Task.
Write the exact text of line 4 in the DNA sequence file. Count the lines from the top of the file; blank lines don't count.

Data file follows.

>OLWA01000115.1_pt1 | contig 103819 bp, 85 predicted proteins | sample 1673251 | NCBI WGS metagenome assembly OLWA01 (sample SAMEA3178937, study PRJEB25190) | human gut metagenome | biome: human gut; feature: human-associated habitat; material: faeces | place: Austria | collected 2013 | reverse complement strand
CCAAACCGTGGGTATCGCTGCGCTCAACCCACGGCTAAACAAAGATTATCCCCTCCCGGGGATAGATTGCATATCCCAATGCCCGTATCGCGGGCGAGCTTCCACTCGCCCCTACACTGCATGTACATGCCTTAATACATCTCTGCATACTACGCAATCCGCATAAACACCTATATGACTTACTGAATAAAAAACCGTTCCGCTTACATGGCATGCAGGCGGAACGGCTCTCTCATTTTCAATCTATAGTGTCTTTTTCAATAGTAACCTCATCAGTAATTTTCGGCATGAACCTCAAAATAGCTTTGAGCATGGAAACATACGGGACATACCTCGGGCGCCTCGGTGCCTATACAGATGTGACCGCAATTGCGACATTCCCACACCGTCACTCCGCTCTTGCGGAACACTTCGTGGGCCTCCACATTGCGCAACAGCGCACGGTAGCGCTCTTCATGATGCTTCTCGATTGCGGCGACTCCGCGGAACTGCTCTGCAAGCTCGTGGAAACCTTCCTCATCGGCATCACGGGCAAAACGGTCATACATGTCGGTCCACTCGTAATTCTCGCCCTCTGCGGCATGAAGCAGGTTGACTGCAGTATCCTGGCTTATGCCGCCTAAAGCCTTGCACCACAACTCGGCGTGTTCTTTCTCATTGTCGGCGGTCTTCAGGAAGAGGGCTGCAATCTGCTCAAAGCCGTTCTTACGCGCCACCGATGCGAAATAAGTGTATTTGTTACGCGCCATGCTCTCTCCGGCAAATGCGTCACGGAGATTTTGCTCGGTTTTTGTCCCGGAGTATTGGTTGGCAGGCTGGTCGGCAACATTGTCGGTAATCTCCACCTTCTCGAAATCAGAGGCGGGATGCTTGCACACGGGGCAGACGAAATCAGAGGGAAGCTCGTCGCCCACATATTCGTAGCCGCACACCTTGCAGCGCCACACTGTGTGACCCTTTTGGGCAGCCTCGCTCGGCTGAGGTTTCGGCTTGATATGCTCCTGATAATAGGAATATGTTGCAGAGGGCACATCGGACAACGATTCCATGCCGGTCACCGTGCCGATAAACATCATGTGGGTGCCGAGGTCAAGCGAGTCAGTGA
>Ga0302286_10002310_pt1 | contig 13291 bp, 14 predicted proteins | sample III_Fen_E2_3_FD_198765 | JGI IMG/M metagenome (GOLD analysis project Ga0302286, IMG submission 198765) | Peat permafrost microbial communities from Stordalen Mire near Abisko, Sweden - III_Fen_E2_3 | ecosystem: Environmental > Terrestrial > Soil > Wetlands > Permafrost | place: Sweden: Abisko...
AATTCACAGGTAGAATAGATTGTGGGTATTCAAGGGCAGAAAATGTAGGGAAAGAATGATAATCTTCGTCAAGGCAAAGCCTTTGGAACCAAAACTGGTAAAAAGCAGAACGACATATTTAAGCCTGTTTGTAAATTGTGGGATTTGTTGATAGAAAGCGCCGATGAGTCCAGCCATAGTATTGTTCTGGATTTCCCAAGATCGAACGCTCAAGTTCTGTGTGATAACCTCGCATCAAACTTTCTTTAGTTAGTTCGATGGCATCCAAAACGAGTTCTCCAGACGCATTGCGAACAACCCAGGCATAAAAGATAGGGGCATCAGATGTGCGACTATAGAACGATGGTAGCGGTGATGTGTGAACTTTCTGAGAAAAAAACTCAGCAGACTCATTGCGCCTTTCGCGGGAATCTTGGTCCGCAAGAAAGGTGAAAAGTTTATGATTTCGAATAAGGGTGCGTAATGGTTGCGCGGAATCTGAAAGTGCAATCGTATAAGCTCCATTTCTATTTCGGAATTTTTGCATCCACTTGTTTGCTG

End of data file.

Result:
AATTCACAGGTAGAATAGATTGTGGGTATTCAAGGGCAGAAAATGTAGGGAAAGAATGATAATCTTCGTCAAGGCAAAGCCTTTGGAACCAAAACTGGTAAAAAGCAGAACGACATATTTAAGCCTGTTTGTAAATTGTGGGATTTGTTGATAGAAAGCGCCGATGAGTCCAGCCATAGTATTGTTCTGGATTTCCCAAGATCGAACGCTCAAGTTCTGTGTGATAACCTCGCATCAAACTTTCTTTAGTTAGTTCGATGGCATCCAAAACGAGTTCTCCAGACGCATTGCGAACAACCCAGGCATAAAAGATAGGGGCATCAGATGTGCGACTATAGAACGATGGTAGCGGTGATGTGTGAACTTTCTGAGAAAAAAACTCAGCAGACTCATTGCGCCTTTCGCGGGAATCTTGGTCCGCAAGAAAGGTGAAAAGTTTATGATTTCGAATAAGGGTGCGTAATGGTTGCGCGGAATCTGAAAGTGCAATCGTATAAGCTCCATTTCTATTTCGGAATTTTTGCATCCACTTGTTTGCTG